Before you introduce your concept or talk to any prospective clients, ensure that you get paid for the effort that you have already put into the product that you are pitching to, or negotiating with, the client. It is better to think about the issues now so that you are not “ripped off” latter.
Below are 10 helpful hints raising some of the issues that you might like to think about before it is too late:
Step 1 – Non Disclosure Agreement
A common concern when discussing projects and ideas is that the person you are talking to may take the concept and use the idea themselves – with no benefit to you. The best way of sharing ideas is to get the other side to sign a non- disclosure agreement or confidentiality letter before you tell them your ideas. Even if the other side do not like the idea of signing such an agreement, if they will not keep your secrets confidendential then there is no point in working with them in the first place. Most larger companies are happy to sign such documents – yours will not be the first they have seen!
Remember that the non disclosure agreement should be presented and signed by the people to whom you intend to impart your confidential information before you start discussions and should include obligations not to use or pass on information that has a necessary quality of confidence, i.e. that which is not already part of the public domain or rightly and legitimately in the other parties possession.
Step 2 – Meeting Checklist
Before you get to the meeting have a checklist of the points that you need to cover. This checklist might include the main commercial points. For example the issues of payment (how, when, after how much time), timescale, territory and ownership of any rights that exist today and might be produced in the future. These are issues that are often overlooked in negotiating a deal and then left to lawyers. It is much cheaper for you to nail these points early so that everyone knows what is expected of them.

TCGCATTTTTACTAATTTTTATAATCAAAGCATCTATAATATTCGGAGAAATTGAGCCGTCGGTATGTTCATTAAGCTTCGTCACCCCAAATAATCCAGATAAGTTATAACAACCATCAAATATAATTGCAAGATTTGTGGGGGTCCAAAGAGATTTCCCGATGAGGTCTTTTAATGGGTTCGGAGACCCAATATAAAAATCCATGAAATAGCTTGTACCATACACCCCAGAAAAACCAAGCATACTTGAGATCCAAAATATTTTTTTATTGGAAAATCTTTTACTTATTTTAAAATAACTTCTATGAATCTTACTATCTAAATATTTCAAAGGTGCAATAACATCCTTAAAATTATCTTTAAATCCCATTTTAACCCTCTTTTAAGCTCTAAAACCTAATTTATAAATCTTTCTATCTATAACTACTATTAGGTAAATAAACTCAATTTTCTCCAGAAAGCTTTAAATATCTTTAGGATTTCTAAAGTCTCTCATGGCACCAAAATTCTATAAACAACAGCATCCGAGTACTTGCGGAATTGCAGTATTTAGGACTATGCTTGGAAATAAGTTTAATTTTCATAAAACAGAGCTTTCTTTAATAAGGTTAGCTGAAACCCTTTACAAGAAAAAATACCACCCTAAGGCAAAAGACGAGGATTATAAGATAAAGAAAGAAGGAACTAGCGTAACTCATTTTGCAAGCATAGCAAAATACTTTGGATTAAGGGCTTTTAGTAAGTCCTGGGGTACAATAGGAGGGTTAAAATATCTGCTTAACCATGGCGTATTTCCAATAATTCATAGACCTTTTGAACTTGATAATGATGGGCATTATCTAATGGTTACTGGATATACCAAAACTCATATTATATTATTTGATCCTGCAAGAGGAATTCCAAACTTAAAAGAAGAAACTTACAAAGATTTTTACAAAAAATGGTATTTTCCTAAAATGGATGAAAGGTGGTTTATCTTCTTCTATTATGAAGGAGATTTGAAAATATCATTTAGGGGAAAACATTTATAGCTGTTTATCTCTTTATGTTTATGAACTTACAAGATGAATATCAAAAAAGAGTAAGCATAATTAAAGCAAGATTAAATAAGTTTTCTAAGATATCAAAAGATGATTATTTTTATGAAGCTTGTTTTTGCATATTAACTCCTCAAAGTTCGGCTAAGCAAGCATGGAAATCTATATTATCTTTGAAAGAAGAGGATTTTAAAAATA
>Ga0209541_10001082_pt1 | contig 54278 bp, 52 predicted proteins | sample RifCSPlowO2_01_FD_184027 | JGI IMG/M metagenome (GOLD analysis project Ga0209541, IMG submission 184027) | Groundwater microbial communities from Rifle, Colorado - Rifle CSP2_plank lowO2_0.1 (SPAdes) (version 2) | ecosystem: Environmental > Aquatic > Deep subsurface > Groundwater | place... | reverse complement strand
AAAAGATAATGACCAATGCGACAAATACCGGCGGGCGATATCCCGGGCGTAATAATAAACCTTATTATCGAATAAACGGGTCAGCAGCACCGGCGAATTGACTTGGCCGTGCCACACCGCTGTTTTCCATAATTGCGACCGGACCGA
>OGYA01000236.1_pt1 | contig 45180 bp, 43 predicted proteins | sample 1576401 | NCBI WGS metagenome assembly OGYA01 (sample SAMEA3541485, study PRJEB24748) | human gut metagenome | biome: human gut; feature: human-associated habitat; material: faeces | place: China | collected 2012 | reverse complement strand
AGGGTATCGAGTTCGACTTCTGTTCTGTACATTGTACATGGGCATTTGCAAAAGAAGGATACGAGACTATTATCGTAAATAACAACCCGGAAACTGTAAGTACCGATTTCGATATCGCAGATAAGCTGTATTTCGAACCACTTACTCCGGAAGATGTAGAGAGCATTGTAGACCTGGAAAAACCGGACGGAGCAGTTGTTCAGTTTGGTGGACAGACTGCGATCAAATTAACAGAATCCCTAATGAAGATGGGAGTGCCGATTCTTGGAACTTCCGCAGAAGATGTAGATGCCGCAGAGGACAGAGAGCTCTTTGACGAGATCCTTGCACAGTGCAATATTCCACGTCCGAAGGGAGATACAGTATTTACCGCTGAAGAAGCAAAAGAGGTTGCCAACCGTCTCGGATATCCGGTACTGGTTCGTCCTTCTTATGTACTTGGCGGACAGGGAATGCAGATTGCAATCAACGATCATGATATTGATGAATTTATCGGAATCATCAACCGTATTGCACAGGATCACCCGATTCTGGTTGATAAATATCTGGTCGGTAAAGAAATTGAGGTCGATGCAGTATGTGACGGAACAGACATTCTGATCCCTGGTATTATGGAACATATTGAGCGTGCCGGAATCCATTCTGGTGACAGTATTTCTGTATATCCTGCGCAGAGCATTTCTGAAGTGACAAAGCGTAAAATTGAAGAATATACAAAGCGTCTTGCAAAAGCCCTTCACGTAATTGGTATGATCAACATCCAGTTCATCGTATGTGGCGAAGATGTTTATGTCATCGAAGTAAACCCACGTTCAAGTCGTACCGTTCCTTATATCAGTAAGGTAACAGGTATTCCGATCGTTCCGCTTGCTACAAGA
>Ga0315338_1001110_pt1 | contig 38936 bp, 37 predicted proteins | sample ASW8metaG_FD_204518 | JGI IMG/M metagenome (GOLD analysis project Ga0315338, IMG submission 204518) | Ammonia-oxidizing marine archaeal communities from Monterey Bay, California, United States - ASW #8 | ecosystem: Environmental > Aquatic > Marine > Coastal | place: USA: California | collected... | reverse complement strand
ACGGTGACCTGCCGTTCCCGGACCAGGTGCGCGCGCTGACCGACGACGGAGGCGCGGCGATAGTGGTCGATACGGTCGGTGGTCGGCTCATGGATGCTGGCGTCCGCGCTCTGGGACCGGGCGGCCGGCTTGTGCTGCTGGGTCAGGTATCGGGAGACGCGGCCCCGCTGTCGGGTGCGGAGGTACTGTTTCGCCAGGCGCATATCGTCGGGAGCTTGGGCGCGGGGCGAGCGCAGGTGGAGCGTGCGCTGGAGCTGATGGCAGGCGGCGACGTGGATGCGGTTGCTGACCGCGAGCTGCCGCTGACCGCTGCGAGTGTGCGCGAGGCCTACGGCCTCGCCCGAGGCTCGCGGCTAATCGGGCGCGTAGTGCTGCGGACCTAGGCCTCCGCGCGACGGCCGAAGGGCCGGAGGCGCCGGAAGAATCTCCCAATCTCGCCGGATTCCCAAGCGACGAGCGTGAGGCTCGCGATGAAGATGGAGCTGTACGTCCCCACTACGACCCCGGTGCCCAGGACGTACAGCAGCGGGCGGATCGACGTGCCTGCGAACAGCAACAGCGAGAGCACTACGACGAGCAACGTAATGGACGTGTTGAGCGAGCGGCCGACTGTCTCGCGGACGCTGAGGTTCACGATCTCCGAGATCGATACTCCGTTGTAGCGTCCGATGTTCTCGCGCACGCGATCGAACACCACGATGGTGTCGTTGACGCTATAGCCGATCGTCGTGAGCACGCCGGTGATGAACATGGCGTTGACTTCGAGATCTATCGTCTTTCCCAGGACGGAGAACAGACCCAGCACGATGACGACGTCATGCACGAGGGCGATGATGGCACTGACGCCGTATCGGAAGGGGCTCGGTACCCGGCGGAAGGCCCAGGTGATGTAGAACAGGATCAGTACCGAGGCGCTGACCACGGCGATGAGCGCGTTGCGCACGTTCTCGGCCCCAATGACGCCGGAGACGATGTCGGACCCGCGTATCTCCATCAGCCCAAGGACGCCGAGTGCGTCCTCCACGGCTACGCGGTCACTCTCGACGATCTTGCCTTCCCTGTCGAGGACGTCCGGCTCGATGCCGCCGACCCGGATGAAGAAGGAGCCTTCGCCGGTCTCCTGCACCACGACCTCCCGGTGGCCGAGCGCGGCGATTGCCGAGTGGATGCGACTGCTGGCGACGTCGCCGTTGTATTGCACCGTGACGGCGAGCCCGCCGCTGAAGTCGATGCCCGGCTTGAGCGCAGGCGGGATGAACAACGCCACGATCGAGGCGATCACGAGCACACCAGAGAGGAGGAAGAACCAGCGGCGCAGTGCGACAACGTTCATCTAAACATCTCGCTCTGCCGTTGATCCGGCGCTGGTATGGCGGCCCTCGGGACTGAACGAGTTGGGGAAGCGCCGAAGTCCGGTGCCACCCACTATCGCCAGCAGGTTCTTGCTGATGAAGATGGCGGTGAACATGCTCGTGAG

A checklist helps you to ensure that you have at least thought about the issues, even if you later decide not to raise a particular issue at the meeting. This is a professional approach and gives a good impression to the other side.
Step 3 – Heads of Agreement
Once you have agreed the terms of the agreement in principal write them down and draw up heads of terms. We always advise that if you get the other side to sign the Head of Agreement that you mark the document Subject to Contract .
Step 4 – Further Meetings
Remember to agree at the initial meeting a time and place for the next
meeting. It is always a good idea to send the other side an agenda of the issues that you want to cover before the subsequent meetings.
Step 5 – Due Diligence
Another way of describing “due diligence” is to use the word “homework”. Before your meeting do your homework on the company, its people and the products it/they sell. Try to find out as much as you can about it/them. Use the internet, trade magazines and ask friends what they know about the company to whom you are pitching.